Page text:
Reading some headlines you might think United Airlines is waging a war on Christmas. That’s not really the case.
A number of blogs have talked about United “banning” holiday attire. That’s not the case at all. On the contrary, United is making an exception to its uniform policy this month to allow ground staff, flight attendants, and pilots to be a bit more creative in the spirit of the season.
While the focus has been on what is not permitted, I think it’s instructive to look at the entire memo sent to staff.
Every year, we commemorate the traditional holiday season by making an exception to our uniform guidelines. During the month of December, you may wear one of the following holiday accessories listed below. Accessories must be in good taste, in the spirit of the holiday, and not detract from your professional image. You must not alter your uniform in any manner. Adhere to all appearance standards and remember; you represent United when wearing your uniform.
- Conservative holiday scarf
- Conservative earrings
- One holiday necklace
- Conservative hair barrette
- Holiday hose/socks (with slacks only)
- One holiday pin
- Conservative holiday tie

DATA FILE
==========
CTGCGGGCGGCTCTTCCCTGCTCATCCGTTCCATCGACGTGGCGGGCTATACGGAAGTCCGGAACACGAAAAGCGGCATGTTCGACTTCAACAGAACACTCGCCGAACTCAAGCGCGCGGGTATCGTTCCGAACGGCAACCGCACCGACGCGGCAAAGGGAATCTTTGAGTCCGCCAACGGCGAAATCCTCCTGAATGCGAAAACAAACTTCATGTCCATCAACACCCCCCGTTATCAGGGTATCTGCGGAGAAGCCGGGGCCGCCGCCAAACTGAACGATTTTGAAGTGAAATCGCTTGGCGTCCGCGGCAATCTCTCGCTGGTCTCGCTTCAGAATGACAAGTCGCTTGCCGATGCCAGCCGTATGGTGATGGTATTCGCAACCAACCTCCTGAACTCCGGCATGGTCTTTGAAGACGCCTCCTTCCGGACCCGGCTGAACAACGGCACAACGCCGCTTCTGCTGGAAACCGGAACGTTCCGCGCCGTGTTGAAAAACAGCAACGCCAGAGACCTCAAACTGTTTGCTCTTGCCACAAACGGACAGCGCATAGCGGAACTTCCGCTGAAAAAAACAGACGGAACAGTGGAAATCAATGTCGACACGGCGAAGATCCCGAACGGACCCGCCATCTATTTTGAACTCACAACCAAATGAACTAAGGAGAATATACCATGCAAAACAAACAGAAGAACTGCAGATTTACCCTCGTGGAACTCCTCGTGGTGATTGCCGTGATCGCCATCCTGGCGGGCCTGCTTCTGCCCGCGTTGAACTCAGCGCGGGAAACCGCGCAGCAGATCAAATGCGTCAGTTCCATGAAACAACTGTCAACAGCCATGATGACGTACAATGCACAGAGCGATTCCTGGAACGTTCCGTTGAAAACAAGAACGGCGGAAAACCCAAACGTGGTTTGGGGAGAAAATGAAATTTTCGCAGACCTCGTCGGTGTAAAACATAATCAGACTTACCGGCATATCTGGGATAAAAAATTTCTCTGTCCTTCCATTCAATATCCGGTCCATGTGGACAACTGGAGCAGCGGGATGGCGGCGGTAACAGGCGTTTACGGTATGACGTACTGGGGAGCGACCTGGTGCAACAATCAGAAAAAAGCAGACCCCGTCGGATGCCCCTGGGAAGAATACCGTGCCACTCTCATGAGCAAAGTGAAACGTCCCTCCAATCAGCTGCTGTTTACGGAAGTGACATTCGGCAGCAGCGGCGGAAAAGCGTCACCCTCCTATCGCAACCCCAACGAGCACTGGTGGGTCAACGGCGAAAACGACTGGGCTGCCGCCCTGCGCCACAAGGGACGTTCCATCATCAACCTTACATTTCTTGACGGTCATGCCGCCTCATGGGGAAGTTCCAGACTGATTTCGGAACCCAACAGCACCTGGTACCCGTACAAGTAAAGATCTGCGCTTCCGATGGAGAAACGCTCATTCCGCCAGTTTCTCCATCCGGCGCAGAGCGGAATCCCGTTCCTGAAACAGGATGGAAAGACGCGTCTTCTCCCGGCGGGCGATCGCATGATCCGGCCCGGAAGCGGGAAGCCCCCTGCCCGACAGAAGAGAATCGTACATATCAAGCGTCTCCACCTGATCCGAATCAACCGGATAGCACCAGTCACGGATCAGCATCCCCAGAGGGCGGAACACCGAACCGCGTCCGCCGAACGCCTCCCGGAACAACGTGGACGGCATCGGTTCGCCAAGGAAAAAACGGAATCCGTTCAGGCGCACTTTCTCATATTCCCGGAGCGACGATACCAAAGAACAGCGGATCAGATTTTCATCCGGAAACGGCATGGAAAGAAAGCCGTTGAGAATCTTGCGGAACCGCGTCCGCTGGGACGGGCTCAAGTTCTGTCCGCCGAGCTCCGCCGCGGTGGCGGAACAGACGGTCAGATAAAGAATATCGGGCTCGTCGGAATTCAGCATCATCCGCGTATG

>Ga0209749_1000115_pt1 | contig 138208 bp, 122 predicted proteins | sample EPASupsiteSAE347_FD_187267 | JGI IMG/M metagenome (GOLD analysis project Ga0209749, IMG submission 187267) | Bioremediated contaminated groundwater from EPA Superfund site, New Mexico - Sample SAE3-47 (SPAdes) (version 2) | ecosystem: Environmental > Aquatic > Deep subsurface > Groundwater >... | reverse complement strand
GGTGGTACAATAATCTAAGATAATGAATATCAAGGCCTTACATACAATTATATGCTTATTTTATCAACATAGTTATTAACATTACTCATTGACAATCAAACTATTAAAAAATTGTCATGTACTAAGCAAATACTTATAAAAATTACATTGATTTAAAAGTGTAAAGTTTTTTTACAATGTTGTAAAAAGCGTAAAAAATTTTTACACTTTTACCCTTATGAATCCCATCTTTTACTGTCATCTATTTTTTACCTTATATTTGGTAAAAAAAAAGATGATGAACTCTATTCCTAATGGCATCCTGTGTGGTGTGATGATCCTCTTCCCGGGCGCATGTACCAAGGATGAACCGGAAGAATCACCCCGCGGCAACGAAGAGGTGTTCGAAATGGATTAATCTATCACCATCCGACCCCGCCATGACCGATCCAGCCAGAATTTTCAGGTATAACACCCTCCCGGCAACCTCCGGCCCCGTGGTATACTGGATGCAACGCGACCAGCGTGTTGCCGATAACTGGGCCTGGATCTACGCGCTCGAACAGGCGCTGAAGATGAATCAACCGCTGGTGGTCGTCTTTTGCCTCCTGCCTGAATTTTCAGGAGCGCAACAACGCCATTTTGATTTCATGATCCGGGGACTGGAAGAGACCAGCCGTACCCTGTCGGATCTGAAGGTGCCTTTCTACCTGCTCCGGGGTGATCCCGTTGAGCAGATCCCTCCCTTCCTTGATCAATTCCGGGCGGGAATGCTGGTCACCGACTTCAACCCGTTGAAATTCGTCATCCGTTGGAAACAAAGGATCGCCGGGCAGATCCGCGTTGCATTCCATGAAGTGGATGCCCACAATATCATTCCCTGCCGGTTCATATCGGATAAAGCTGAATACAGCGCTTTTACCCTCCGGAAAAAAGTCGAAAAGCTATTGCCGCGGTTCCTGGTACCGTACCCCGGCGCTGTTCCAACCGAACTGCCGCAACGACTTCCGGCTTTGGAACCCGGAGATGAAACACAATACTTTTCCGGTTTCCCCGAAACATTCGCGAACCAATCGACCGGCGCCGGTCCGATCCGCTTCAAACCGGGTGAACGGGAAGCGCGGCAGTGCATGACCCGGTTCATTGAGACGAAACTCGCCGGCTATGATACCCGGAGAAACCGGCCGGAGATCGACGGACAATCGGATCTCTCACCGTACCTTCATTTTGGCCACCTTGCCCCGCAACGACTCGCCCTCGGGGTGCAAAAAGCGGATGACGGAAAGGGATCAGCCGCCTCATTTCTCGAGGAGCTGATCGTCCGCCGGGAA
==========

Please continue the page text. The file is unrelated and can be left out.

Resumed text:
- Holiday socks
- One holiday pin
The following items are not permitted:
- Head adornments (i.e., antlers, Santa hats, halos)
- Holiday vests or sweaters
- Holiday aprons
Now would it really hurt to let flight attendants wear festive red and green aprons or Santa hats? Probably not. But let’s not conclude that “Scrooge has made an appearance at United Airlines”.
Sometimes I realize I sound like a United cheerleader here and that is really not my intention. But the idea that United is against Christmas seems quite a stretch to me. This memo is several weeks old; a flight attendant sent it to me on December 4th, but I didn’t consider it newsworthy enough to cover. I cover it now to clarify recent headlines.
I’ll say this…United doesn’t use the term “Christmas” once in its memo on Christmas attire. Is that word verboten? But other than that, look for festively-adorned flight attendants and pilots with holiday neck ties on your next United flight.
image: British Airways